Saint Rose Experiences: I Am Adult

As I sit here at my home in Poughkeepsie drinking coffee out of a mug with a bunch of (super cute) puppies on it, I know that it is time to reflect on my year and maybe even offer a little advice. As much as it scares me to admit it, I might be turning into a real adult…

This is my adult mug.

This is my adult mug.

Anyways, here are some things that I learned this year!

  1. Breathe. Remember that time where we were all freaking out about finals? In a few years, you’re going to look back at this moment, laugh and say, “Why was I freaking out so much over something I knew I would do well on?” Remember to breathe in and out because everything will be okay.
  2. Laundry. This is a special little shoutout to my partner in crime, Amelia Evans. Thank you for reminding me why I love being in front of a camera and for just being a great friend to me over the past year. Relive our memory here! On a serious note, do not push off doing your laundry, clothes are important.
  3. It is okay to take a backseat. Bear with me here. It is NOT okay to physically steal/take a backseat. However, it is okay to fall back and watch from the outside. You can learn a lot by watching the greats (Courtney Carr, Chris Lovell and Meghan Kiely). Watching others will help you develop in your own way while also giving you something or someone to model yourself after. To these three great seniors, thank you so much for taking me under your wings. Because of you three, I’m ready to fly next year.
  4. But do not be afraid to get involved. I know that this might contradict everything I just said, but as I’ve been saying in my previous nine (that’s right, this is my tenth) posts, college is what you make of it. You could stay in your room watching Orange is the New Black (great show, season three coming soon) all day or you could attend one of SEB’s many events per semester and meet new people. Here at Saint Rose, you can really do a wide variety of things. I went to “Line Dancing with Kevin Richards” and learned how to line dance, while also learning another lesson: I have zero rhythm but can still have fun while awkwardly moving around.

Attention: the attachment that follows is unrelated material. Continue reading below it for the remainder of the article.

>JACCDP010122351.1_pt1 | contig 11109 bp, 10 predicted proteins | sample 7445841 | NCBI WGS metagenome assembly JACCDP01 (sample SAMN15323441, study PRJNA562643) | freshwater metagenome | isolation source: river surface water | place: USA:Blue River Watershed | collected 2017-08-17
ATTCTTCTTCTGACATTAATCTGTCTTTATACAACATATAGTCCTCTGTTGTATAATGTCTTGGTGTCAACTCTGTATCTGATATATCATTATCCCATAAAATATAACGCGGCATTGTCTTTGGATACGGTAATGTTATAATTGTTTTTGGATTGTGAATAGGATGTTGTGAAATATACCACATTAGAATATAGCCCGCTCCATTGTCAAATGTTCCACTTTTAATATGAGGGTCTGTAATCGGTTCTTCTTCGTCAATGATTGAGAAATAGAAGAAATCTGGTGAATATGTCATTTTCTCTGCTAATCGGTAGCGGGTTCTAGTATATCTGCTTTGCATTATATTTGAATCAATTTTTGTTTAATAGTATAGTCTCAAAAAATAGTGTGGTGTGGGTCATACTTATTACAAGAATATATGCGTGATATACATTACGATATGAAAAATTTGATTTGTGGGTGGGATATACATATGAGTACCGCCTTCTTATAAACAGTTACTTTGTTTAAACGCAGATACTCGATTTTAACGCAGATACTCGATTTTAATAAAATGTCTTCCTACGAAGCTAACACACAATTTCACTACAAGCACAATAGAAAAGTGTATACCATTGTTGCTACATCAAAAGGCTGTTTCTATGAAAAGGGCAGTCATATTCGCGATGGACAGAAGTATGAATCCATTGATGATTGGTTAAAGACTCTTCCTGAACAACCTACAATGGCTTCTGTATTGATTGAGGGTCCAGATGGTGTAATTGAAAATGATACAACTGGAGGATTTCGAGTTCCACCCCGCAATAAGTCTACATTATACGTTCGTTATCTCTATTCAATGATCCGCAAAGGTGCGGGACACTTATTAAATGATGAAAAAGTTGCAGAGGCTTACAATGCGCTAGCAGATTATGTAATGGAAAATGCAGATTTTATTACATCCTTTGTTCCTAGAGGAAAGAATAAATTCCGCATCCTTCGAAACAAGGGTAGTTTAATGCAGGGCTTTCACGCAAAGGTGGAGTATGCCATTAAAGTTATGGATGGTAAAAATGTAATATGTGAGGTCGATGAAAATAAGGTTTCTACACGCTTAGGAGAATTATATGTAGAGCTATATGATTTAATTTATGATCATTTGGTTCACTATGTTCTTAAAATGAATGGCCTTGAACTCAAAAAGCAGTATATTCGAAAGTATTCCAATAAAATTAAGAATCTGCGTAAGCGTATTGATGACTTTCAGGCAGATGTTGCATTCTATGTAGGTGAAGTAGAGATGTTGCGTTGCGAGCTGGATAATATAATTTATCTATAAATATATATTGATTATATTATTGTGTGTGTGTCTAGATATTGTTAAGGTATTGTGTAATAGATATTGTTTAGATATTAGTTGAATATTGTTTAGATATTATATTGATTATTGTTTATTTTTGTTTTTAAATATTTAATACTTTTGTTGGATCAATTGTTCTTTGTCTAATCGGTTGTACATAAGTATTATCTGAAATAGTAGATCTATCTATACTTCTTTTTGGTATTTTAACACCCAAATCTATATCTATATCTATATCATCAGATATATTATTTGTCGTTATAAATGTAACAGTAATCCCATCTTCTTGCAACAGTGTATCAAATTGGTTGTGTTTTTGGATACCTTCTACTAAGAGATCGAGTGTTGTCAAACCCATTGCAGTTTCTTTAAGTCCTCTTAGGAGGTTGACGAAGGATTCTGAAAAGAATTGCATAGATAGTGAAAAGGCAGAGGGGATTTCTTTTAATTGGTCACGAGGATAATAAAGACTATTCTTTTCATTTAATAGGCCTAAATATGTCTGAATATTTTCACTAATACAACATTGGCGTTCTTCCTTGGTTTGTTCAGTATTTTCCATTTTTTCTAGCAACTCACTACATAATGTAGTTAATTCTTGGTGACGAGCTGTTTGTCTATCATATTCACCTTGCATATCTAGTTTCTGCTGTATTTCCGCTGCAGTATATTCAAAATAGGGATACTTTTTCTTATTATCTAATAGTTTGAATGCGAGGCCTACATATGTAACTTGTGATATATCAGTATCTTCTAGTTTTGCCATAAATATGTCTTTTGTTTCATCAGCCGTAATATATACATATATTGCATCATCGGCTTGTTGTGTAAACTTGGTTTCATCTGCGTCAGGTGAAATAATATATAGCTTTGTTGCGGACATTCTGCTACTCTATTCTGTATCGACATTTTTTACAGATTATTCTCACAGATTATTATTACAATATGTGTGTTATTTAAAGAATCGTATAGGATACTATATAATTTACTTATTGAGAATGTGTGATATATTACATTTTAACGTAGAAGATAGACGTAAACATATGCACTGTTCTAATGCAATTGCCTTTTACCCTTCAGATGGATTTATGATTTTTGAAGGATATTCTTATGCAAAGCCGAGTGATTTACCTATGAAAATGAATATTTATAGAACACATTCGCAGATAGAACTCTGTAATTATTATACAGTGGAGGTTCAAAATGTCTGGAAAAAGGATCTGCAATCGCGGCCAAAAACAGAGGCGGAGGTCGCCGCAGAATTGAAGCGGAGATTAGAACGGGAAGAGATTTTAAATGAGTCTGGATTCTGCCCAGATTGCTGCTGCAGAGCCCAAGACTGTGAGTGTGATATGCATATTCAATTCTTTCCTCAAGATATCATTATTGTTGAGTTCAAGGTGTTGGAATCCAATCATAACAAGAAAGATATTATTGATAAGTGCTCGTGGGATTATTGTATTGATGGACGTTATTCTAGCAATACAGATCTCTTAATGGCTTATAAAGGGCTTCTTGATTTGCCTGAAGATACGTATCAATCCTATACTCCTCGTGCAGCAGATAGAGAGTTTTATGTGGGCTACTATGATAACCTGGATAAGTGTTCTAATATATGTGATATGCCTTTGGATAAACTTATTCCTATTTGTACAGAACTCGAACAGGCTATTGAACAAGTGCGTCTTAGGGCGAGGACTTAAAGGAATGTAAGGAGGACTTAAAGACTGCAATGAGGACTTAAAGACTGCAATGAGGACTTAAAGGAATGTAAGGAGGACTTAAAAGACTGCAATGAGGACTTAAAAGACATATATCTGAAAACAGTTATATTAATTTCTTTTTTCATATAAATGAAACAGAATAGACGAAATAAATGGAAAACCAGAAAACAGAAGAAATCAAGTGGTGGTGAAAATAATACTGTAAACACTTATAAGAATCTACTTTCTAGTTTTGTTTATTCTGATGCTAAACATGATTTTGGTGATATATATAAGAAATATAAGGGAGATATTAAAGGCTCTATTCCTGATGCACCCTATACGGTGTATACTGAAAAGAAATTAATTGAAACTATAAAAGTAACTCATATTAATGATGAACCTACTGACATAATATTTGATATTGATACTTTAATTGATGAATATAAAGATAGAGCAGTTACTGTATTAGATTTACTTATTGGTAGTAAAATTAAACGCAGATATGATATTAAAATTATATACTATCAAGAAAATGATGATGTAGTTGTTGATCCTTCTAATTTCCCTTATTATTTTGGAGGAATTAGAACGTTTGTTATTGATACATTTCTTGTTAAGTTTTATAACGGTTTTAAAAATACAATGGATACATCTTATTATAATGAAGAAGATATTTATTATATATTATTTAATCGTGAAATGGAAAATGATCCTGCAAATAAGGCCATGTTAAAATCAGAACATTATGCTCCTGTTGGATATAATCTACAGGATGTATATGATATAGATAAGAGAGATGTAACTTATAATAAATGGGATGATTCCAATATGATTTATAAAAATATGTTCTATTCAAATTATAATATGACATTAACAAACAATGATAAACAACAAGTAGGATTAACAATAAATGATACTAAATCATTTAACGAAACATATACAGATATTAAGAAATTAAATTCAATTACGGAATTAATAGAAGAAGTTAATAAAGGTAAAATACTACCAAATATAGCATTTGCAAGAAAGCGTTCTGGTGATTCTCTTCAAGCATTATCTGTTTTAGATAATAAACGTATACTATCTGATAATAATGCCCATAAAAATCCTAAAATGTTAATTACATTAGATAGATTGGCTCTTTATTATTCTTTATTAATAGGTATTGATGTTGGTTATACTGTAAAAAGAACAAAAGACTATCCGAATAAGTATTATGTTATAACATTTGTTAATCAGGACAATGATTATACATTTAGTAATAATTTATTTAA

5. Do something crazy (but safe). Do something you’ve never done before. For me, I recently participated in an event called “Mr. Saint Rose”. There will be a blog about that in the future, don’t worry. I had only been directly involved in one event prior but I took a chance and actually ended up coming in second place! You might be asking yourself, “What’s so crazy about that, Mike?” Good question and here’s your answer: I dressed up like a makeshift mermaid and performed a lip-sync performance to “Part of Your World” from The Little Mermaid. Your move, reader(s).
  6. Be confident and stay humble. Work as hard as you can with everything you do. Give 200% and be passionate about whatever you do. What is the point of doing something if you are going to “half-bad word” it? As well as you might do, don’t ever be cocky about it. Thank everyone who contributed to your success. Without your core, you couldn’t do it alone.

 

"'Team M' for Mike Aurrichio" - Cherie Ruiz

“‘Team M’ for Mike Aurrichio” – Cherie Ruiz

One last set of thank yous before I sign out. Thank you to my friends who consistently showed up to my events to cheer me on and to keep me grounded. Looking into the crowd and seeing your friends truly is a blessing. I suffer from minor anxiety before I step on stage and they have helped me every time. Trust me when I say I understand the difference between anxiety and nervousness. They have all managed to keep me grounded and have helped me keep me head on straight. Thank you to Kayla Germain and Hilary Ciesielski for giving me an opportunity of a lifetime and for not giving up on me when they could have. Thank you to Drew Colberg for hiring me as a tour guide and allowing me to meet some really amazing individuals. Thank you to everyone who has been by side and thank you to my future friends who will also be accompanying me on the journey in the future. I’m ready for the next step/level.

What do you think?